CANYON TOWHEEPipilo fuscus

Canyon Towhee, although originally described as a separate species, was later lumped with California Towhee (P. crissalis) as the “Brown Towhee.” These two species were finally separated during the atlas field work period (Johnson and Haight 1996). More recent genetic work strongly suggests Canyon Towhee is actually two species, a Chihuahuan Desert population in Texas, New Mexico and eastern Mexico and a Sonoran Desert race in Arizona and northwest Mexico, roughly separated by the continental divide (Zink et al. 2001).

DISTRIBUTION. During the 1987-1992 field work seasons of the TBBA project, atlasers found 83 confirmed breeding sites for Canyon Towhee, 135 probable and 84 possible sites. The highest concentrations of breeding sites were found in the Trans-Pecos and Edwards Plateau regions with additional breeding sites on the High and Rolling Plains (see the region map in Lockwood and Freeman [2004]). The TBBA map is similar to the map produced from Breeding Bird Survey (BBS) data (Sauer et al. 2005) and is generally similar to the map in Oberholser (1974).

The breeding range of this non-migratory species continues north from the Texas Panhandle to Cimmaron County in the west end of Oklahoma (Patti 2004) and reaches its northeastern corner in the pinyon-juniper country of southeast Colorado (Dillon 1998) Further west and south Canyon Towhees breed primarily in New Mexico, Arizona and most of north and central Mexico (Howell and Webb 1995, Sauer et al. 2005).

SEASONAL OCCURRENCE. Canyon Towhee is a permanent resident throughout its range in the United States and Mexico. The breeding season in Texas extends from early March to late September (occasionally later), based on egg dates from March 30 to June 13 and TBBA dates from April 6 to August 27 and fledglings being fed by adults November 6 (Wauer 1973, Oberholser 1974, Howell and Webb 1995, Lockwood and Freeman 2004).

BREEDING HABITAT. Canyon Towhees in Texas breed from about 300 to 2000 m (950-6800 ft) in rough, rocky, semiarid country (Oberholser 1974). In Oklahoma this species prefers pinyon-oak-juniper and grasslands with scattered thorny shrubs, small trees or cacti (Patti 2004). In Colorado about half of graphed breeding observations came from pinyon- juniper woodland, with short grass prairie, deciduous woodlands and assorted shrubland supplying about 1/6 each (Dillon 1998). In Arizona , in contrast, only about 5% of breeding evidence was found in pinyon-juniper wood- lands with 44% in Sonoran desert associations and the remaining breeding sites in a variety of habitats (Corman 2005).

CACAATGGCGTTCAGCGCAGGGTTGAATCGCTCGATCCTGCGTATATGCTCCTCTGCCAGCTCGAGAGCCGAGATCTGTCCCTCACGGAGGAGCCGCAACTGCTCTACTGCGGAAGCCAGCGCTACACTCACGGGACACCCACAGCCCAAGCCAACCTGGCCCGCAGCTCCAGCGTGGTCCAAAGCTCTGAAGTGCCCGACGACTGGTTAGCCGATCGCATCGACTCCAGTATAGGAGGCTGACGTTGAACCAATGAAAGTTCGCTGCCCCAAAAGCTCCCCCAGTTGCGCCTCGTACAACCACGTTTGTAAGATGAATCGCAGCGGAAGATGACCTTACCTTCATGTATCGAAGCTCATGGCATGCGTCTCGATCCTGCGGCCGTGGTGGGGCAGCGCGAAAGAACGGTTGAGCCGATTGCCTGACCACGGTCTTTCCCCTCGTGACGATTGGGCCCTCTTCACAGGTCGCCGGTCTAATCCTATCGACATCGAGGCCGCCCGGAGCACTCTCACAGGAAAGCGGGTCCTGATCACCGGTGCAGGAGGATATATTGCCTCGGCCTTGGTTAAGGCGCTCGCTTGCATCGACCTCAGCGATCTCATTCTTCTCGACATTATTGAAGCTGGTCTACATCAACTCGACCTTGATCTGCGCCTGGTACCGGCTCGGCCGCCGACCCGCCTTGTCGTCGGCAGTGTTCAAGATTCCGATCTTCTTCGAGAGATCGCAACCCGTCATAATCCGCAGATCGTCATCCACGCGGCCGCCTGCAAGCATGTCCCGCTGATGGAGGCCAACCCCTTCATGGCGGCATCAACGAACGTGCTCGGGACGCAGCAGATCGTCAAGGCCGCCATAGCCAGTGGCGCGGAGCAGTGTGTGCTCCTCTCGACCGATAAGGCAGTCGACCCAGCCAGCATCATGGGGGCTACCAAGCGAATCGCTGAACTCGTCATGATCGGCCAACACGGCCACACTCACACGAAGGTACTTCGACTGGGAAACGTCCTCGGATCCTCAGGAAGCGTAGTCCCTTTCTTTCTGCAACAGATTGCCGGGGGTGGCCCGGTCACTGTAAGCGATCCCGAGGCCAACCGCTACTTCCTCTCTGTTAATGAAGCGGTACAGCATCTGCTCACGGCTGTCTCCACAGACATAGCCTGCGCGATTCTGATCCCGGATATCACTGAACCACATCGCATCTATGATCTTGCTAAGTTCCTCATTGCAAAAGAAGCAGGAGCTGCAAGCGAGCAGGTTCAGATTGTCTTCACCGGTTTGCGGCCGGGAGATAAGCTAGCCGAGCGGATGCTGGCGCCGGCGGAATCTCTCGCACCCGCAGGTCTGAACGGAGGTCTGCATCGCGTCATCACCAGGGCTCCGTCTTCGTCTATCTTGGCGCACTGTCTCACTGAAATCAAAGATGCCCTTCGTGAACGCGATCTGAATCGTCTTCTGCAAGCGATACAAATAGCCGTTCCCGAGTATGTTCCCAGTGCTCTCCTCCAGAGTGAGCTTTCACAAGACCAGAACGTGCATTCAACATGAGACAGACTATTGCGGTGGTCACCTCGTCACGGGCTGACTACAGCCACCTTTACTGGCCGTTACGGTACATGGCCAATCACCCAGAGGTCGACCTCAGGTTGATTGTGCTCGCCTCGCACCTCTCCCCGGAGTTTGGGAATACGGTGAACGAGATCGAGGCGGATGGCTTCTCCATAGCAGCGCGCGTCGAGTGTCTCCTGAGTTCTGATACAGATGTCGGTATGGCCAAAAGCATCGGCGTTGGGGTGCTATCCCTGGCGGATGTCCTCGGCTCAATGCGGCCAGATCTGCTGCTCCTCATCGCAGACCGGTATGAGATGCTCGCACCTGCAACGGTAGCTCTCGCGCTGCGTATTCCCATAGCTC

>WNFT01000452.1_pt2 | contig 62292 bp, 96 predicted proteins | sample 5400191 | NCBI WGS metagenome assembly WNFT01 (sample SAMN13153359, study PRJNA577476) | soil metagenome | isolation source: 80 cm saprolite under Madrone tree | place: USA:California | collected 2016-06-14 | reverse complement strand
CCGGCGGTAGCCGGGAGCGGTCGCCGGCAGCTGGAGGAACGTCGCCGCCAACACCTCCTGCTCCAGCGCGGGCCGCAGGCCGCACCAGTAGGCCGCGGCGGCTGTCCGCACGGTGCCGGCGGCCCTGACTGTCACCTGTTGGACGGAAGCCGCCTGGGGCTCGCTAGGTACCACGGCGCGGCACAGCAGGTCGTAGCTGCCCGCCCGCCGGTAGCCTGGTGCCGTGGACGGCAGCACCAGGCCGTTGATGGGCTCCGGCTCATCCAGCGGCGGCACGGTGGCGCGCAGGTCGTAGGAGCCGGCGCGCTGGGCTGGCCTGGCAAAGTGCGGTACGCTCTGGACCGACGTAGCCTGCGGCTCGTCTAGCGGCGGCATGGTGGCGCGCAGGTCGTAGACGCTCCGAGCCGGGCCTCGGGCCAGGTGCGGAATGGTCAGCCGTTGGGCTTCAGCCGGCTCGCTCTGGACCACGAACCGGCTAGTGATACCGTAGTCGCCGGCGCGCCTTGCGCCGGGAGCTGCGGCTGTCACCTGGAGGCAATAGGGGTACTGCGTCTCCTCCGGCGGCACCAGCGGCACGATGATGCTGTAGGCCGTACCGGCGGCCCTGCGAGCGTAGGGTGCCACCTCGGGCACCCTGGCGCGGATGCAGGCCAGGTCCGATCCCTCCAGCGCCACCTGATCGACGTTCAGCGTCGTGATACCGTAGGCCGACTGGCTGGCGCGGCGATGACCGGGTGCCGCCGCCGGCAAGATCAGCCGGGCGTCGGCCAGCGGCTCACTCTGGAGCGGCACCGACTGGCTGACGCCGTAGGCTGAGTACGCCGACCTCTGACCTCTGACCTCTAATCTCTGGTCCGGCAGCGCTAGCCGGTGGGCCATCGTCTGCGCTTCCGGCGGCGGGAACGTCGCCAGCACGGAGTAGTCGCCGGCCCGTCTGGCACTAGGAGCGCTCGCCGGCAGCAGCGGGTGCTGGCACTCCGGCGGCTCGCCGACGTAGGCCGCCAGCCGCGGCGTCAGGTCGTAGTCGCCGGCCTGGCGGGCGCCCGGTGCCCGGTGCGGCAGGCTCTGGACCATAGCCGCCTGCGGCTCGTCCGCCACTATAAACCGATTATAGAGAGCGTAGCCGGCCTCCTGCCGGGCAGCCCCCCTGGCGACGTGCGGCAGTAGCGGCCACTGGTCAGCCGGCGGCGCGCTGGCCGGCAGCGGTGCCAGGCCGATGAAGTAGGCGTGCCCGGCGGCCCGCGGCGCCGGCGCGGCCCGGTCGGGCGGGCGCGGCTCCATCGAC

The nest is placed in a bush or small tree or cactus, generally against the main trunk, supported by a sturdy branch and 0.6-2.4 m (2-8 ft) above the ground. It is a rather large, bulky, loosely constructed cup of grass, twigs, forbs and bark strips. The nest is lined with rootlets, fine grass and hair. The usual clutch size is 3 (range 3-6) pale blue or greenish blue or grayish eggs, which are variously marked with black, purple or brown. Two to 3 broods are not unusual during the long nesting season (Oberholser 1974.Harrison 1979, Johnson and Haight 1996).

STATUS. Canyon Towhees are common to uncommon in their range in western Texas (Lockwood and Freeman 2004). BBS observers in the Trans-Pecos and Edwards Plateau detected averages of 1-3 towhees per route per year. These data suggested an annual population change of -1.7% for the period 1980-2005, similar to the statistically significant national trend of -1.9% (Sauer et al. 2005). The relatively small annual change for this species with its relatively common status is encouraging for its future in Texas.  Text by Robert C. Tweit (2007)

BRTOLiterature cited.

Corman, T. E. 2005. Canyon Towhee (Pipilo fuscus). In Arizona breeding bird atlas. pp. 498-499 (T. E. Corman and C. Wise-Gervais, eds.). University of New Mexico Press, Albuquerque.

Dillon, M. B. 1998. Canyon Towhee (Pipilo fuscus). In Colorado breeding bird atlas, pp. 448-449 (H. E. Kingery, ed.). Colorado Bird Atlas Partnership, Denver.

Harrison, H. H. 1979. A field guide to western birds’ nests. Houghton Mifflin, Boston, MA.

Howell, S. N. G. and S. Webb. 1995. A guide to the birds of Mexico and northern Central America. Oxford University Press, New York.

Johnson, R. R. and L. T. Haight. 1996. Canyon Towhee (Pipilo fuscus). In The birds of North America, No. 264 (A. Poole and F. Gill, eds.). The Birds of North America, Inc., Philadelphia, PA.

Lockwood, M. W. and B. Freeman. 2004. The TOS handbook of Texas birds. Texas A&M University Press, College Station.

Oberholser, H. C. 1974. The bird life of Texas. University of Texas Press, Austin.
Patti, S. T. 2004. Canyon Towhee (Pipilo fuscus). In Oklahoma breeding bird atlas, pp.  392-393 (D. L. Reinking, ed.). University of Oklahoma Press, Norman.
Sauer, J. R., J. E. Hines, and J. Fallon. 2005. The North American Breeding Bird Survey, results and analysis 1966-2005. Version 6.2 2006. USGS Patuxent Wildlife Research Center, Laurel MD <>

Wauer, R. H. 1973. Birds of Big Bend National Park and vicinity. University of Texas Press, Austin.

Zink, R.. M., A. E. Kessen, T. V. Line, and R. C. Blackwell-Rago. 2001. Comparative phylogeographic patterns of some arid land bird species. Condor 103: 1-10.

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